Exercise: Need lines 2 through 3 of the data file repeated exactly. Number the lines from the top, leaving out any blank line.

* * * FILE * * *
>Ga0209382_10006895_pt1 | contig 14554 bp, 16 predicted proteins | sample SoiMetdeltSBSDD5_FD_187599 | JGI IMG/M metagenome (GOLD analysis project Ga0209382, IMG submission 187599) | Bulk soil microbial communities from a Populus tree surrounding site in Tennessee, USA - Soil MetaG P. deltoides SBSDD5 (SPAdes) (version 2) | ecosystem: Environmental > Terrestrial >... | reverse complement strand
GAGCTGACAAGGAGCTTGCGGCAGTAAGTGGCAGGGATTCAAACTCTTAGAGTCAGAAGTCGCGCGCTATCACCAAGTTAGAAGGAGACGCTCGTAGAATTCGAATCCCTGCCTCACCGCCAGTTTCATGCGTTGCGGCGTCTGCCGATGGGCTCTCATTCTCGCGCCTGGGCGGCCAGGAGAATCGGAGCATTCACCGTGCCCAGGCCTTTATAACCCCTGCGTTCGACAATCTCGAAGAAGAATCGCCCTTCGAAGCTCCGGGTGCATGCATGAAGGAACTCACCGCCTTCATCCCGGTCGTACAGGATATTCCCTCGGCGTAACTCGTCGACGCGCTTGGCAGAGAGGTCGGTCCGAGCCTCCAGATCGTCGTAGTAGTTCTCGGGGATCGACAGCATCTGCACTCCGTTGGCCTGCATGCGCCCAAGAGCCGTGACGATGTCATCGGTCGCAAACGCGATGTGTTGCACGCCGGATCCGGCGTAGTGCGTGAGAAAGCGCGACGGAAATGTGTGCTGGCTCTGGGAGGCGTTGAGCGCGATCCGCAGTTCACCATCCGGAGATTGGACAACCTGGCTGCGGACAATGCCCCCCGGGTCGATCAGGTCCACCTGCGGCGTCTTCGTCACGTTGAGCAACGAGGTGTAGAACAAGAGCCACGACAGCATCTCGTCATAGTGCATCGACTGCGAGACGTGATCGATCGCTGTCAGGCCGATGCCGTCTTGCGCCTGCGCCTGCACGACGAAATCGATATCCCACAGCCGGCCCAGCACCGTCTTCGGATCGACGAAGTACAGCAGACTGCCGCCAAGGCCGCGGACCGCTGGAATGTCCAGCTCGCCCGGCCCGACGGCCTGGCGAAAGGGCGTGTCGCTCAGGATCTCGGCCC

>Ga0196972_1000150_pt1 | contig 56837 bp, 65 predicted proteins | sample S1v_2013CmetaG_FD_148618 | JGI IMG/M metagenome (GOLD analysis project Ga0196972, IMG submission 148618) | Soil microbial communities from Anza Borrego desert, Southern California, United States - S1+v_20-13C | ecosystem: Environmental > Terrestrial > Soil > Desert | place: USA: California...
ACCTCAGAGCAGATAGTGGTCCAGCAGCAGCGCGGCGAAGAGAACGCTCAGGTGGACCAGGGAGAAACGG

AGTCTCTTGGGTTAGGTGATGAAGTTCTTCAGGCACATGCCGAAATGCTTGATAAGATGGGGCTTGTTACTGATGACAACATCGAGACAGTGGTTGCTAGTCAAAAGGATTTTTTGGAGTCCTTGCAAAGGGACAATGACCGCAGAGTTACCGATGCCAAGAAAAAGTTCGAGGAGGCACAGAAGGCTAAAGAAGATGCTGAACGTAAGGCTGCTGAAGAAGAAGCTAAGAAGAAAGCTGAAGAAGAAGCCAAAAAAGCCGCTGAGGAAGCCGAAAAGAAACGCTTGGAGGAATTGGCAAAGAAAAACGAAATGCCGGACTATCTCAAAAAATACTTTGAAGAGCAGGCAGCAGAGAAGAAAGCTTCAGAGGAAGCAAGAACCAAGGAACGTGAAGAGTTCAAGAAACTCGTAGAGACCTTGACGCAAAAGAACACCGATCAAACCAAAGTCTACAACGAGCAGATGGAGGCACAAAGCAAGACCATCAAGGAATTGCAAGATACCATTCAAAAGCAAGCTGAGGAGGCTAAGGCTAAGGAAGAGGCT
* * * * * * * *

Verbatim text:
GAGCTGACAAGGAGCTTGCGGCAGTAAGTGGCAGGGATTCAAACTCTTAGAGTCAGAAGTCGCGCGCTATCACCAAGTTAGAAGGAGACGCTCGTAGAATTCGAATCCCTGCCTCACCGCCAGTTTCATGCGTTGCGGCGTCTGCCGATGGGCTCTCATTCTCGCGCCTGGGCGGCCAGGAGAATCGGAGCATTCACCGTGCCCAGGCCTTTATAACCCCTGCGTTCGACAATCTCGAAGAAGAATCGCCCTTCGAAGCTCCGGGTGCATGCATGAAGGAACTCACCGCCTTCATCCCGGTCGTACAGGATATTCCCTCGGCGTAACTCGTCGACGCGCTTGGCAGAGAGGTCGGTCCGAGCCTCCAGATCGTCGTAGTAGTTCTCGGGGATCGACAGCATCTGCACTCCGTTGGCCTGCATGCGCCCAAGAGCCGTGACGATGTCATCGGTCGCAAACGCGATGTGTTGCACGCCGGATCCGGCGTAGTGCGTGAGAAAGCGCGACGGAAATGTGTGCTGGCTCTGGGAGGCGTTGAGCGCGATCCGCAGTTCACCATCCGGAGATTGGACAACCTGGCTGCGGACAATGCCCCCCGGGTCGATCAGGTCCACCTGCGGCGTCTTCGTCACGTTGAGCAACGAGGTGTAGAACAAGAGCCACGACAGCATCTCGTCATAGTGCATCGACTGCGAGACGTGATCGATCGCTGTCAGGCCGATGCCGTCTTGCGCCTGCGCCTGCACGACGAAATCGATATCCCACAGCCGGCCCAGCACCGTCTTCGGATCGACGAAGTACAGCAGACTGCCGCCAAGGCCGCGGACCGCTGGAATGTCCAGCTCGCCCGGCCCGACGGCCTGGCGAAAGGGCGTGTCGCTCAGGATCTCGGCCC

>Ga0196972_1000150_pt1 | contig 56837 bp, 65 predicted proteins | sample S1v_2013CmetaG_FD_148618 | JGI IMG/M metagenome (GOLD analysis project Ga0196972, IMG submission 148618) | Soil microbial communities from Anza Borrego desert, Southern California, United States - S1+v_20-13C | ecosystem: Environmental > Terrestrial > Soil > Desert | place: USA: California...